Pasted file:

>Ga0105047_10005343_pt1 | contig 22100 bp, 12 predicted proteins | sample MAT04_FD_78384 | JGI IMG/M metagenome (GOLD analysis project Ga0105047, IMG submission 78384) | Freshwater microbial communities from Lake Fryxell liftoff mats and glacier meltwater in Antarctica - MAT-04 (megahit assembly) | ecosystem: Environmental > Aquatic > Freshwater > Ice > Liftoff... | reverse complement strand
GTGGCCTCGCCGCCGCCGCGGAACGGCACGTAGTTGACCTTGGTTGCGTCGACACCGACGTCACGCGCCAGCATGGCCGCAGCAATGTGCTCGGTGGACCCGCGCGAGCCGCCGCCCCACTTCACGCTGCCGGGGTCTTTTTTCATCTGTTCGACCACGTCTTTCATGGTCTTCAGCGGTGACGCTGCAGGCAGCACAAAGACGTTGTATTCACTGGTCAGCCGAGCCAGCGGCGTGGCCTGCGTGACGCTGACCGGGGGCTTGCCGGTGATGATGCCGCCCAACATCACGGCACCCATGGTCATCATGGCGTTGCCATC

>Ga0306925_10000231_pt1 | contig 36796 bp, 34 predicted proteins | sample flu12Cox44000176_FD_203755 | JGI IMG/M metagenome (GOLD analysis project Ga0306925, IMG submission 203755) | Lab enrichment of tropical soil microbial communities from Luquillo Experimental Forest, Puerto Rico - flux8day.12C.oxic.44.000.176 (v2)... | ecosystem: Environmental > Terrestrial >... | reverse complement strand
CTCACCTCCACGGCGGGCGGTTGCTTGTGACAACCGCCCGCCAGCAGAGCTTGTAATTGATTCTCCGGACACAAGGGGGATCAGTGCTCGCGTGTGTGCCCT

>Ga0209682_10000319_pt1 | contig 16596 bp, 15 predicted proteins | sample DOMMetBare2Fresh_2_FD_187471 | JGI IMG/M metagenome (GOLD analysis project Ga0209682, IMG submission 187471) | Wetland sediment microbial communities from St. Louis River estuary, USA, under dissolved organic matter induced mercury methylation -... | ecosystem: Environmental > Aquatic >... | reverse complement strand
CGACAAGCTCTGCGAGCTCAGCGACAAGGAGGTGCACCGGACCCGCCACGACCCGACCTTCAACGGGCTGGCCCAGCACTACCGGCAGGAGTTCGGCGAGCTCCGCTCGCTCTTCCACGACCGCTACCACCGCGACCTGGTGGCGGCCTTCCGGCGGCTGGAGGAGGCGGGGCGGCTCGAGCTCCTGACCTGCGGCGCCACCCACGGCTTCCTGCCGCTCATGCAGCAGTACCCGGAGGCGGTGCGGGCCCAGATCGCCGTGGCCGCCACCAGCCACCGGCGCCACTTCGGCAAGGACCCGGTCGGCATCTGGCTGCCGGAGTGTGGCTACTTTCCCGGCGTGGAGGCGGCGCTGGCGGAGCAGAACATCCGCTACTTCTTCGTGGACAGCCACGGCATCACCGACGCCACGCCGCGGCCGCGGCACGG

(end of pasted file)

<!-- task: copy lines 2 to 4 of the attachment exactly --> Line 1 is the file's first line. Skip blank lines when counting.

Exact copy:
GTGGCCTCGCCGCCGCCGCGGAACGGCACGTAGTTGACCTTGGTTGCGTCGACACCGACGTCACGCGCCAGCATGGCCGCAGCAATGTGCTCGGTGGACCCGCGCGAGCCGCCGCCCCACTTCACGCTGCCGGGGTCTTTTTTCATCTGTTCGACCACGTCTTTCATGGTCTTCAGCGGTGACGCTGCAGGCAGCACAAAGACGTTGTATTCACTGGTCAGCCGAGCCAGCGGCGTGGCCTGCGTGACGCTGACCGGGGGCTTGCCGGTGATGATGCCGCCCAACATCACGGCACCCATGGTCATCATGGCGTTGCCATC

>Ga0306925_10000231_pt1 | contig 36796 bp, 34 predicted proteins | sample flu12Cox44000176_FD_203755 | JGI IMG/M metagenome (GOLD analysis project Ga0306925, IMG submission 203755) | Lab enrichment of tropical soil microbial communities from Luquillo Experimental Forest, Puerto Rico - flux8day.12C.oxic.44.000.176 (v2)... | ecosystem: Environmental > Terrestrial >... | reverse complement strand
CTCACCTCCACGGCGGGCGGTTGCTTGTGACAACCGCCCGCCAGCAGAGCTTGTAATTGATTCTCCGGACACAAGGGGGATCAGTGCTCGCGTGTGTGCCCT